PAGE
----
After yesterday’s fun at the trailer park, we’re moving on to some big city Dystopian sci-fi today. Or are we?
Good effort. Must try harder.
Four separate stories across two separate realities collide in the debut feature from writer/director Gerald McMorrow. In London: a man named Peter Esser searches for his missing son; Emilia, an art student, videotapes her suicide attempts for an installation; and Milo, a young man left at the altar, hunts for the memory of his first love. Meanwhile in, um, Meanwhile City, a masked vigilante detective named Preest plots the assassination of the individual responsible for the death of a girl he was meant to protect.
This movie is pretty hard to review in five words, but I can manage it in three: ambitious but flawed. For a debut feature, that ambition is to be applauded. There aren’t a lot of filmmakers who would have the balls and the imagination to try to lead off a career with a story like this, and fair play to McMorrow for the effort. Unfortunately, it doesn’t quite work as intended. Besides the somewhat overcooked script, a major problem with the film as far as I’m concerned is the casting of Sam Riley. I haven’t seen Control (through choice – sorry, but Joy Division just depress me) so I don’t have that performance in my head to compare this to, but his Milo is not much more than a whiney little boy dressed like a grown up. He’s irritating, and it ruined his part of the story for me and, as a consequence, the entire film. The former king of Rohan, Bernard Hill does well with the one-note character that is Peter Esser, infusing some genuine warmth into the man, and Eva Green impressed me with her dual roles as both the damaged Emilia and Milo’s grown up childhood friend Sally, hiding her natural beauty behind either excessive eyeliner or a shocking red wig. And no, the two aren’t twins. [Yarrrgh! – Cap’n] Sorry Cap’n.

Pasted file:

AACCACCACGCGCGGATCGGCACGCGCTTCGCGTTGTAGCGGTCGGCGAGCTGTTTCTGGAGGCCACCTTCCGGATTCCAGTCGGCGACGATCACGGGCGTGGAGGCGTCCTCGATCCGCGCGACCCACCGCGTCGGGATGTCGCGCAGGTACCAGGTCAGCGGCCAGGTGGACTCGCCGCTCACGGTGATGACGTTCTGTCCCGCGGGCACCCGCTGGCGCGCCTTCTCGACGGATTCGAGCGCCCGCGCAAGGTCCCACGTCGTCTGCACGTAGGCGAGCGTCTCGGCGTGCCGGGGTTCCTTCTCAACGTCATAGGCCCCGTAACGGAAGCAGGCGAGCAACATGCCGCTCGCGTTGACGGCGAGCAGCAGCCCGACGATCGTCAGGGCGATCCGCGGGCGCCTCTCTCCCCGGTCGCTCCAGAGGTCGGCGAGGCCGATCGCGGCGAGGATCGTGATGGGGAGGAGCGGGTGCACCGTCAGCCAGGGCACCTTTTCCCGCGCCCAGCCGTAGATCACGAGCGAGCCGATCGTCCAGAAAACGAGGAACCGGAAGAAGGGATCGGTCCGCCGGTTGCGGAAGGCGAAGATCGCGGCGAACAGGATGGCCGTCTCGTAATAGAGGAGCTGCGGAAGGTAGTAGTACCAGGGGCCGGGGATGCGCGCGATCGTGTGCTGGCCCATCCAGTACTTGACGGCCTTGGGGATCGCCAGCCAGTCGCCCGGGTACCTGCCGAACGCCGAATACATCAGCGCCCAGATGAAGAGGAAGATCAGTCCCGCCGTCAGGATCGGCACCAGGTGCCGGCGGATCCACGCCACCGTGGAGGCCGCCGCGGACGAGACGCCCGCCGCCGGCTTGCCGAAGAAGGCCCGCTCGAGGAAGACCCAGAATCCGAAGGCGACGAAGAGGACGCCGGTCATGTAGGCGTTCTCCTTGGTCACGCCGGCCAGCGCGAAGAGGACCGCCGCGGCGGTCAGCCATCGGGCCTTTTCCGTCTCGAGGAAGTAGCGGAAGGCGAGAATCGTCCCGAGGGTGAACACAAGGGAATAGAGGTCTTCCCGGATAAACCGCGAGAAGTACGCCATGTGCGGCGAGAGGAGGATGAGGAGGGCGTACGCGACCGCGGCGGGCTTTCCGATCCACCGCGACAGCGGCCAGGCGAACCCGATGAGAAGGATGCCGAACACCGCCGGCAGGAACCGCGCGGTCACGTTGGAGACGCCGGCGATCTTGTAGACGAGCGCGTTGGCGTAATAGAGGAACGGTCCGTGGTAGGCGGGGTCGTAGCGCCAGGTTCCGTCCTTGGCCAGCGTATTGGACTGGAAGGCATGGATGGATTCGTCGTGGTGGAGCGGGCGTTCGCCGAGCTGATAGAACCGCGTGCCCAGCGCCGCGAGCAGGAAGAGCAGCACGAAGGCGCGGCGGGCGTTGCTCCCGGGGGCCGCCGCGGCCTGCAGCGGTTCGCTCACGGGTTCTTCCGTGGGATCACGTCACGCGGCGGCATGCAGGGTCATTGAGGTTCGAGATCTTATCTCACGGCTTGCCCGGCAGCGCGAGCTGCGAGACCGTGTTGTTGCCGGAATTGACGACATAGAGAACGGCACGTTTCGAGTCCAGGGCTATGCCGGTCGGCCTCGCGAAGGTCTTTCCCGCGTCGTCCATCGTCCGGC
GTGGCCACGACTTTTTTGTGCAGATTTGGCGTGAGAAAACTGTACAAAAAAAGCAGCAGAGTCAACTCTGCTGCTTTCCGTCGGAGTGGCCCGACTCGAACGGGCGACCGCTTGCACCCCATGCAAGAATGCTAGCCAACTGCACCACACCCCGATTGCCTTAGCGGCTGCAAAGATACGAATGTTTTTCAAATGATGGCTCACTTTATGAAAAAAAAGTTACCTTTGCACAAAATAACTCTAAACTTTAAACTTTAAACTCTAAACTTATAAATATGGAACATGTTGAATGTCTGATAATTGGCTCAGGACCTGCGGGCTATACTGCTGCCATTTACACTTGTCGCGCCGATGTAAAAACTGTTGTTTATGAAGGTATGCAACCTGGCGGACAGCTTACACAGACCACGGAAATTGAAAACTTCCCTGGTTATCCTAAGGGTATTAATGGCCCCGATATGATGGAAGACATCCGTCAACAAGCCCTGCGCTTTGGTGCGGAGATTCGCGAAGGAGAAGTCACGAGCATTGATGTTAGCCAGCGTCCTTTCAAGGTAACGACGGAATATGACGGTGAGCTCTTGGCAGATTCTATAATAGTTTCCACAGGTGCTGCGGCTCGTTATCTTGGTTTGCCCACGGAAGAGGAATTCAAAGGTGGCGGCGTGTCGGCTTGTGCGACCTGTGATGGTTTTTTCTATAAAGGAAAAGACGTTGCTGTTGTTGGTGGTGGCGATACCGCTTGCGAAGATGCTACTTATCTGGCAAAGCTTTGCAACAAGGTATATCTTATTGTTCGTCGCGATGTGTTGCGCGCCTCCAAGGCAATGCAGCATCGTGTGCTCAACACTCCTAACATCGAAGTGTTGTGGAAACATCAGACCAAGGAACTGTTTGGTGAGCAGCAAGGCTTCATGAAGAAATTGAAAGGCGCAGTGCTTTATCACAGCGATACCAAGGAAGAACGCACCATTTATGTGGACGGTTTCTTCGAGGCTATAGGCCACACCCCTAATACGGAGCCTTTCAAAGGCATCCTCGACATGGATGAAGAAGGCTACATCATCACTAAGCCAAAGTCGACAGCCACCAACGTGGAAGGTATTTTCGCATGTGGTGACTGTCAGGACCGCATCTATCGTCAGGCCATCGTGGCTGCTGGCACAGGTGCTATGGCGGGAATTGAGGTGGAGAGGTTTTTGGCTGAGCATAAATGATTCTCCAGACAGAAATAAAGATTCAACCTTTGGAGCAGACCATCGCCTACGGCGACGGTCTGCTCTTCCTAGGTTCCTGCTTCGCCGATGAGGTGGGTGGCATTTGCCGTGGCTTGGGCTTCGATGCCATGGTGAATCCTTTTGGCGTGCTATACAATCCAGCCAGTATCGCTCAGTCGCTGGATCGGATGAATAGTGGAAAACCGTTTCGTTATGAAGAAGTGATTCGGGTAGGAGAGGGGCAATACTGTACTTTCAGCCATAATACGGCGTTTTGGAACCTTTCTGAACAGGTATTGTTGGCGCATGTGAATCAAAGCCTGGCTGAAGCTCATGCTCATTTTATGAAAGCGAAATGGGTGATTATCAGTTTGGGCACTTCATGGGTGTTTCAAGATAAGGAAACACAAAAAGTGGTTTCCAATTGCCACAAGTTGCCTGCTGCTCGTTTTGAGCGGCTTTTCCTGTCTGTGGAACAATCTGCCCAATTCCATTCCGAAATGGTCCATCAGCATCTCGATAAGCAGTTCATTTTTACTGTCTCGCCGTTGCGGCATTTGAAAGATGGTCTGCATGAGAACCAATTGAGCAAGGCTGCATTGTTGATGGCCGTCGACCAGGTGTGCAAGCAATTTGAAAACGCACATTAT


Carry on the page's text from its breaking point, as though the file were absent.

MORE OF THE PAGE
As far as I’m concerned, the best performance in the movie was Ryan Phillippe as Preest, although the character is clearly inspired by Rorschach in both look and deed. Frankly, I’m surprised Alan Moore didn’t sue. Like most of you probably did, I dismissed this guy as just another pretty-boy back in the Cruel Intentions days, but he has been impressing me more and more as the years go on, starting with the Billy Bob Thornton-starring weed comedy Homegrown. By the way, if you haven’t seen that (which is likely) do your best to get a hold of it. You can thank me later. It is in the Meanwhile City sections where this flick really comes alive, and Phillippe’s noirish narration is a big part of that. As a couple of you may know, I have dabbled a bit in noir fiction myself and McMorrow really understands that mood, even in such a fantastical setting as Meanwhile City. And fantastical really is the word. This completely made-up place is remarkable. It’s stunningly beautiful. I would quite happily spend hours looking at all the production art for these scenes. It is a gothic fantasy masterpiece that Batman would be proud to live in (and from me, that’s quite a compliment). If McMorrow had cut out most of the London-set stuff and just made a Meanwhile story, I for one would have lapped that shit up.
I have to say though, the way the two worlds start bleeding into each other as the film progresses is very artfully done. It’s only in the last twenty minutes or so that everything started tying together, and the clues that had been dropped throughout all fell into place. The ending felt a bit pat though, a bit trite.
I had been aware of this movie since its brief cinematic run three years ago, and it is one of those flicks that pop up in the back of my mind from time to time as something I’d like to see. Ultimately I was disappointed, but I think McMorrow is capable of big things. I might have to wait a while to find out though, as he hasn’t had any further credits as writer or director since this film.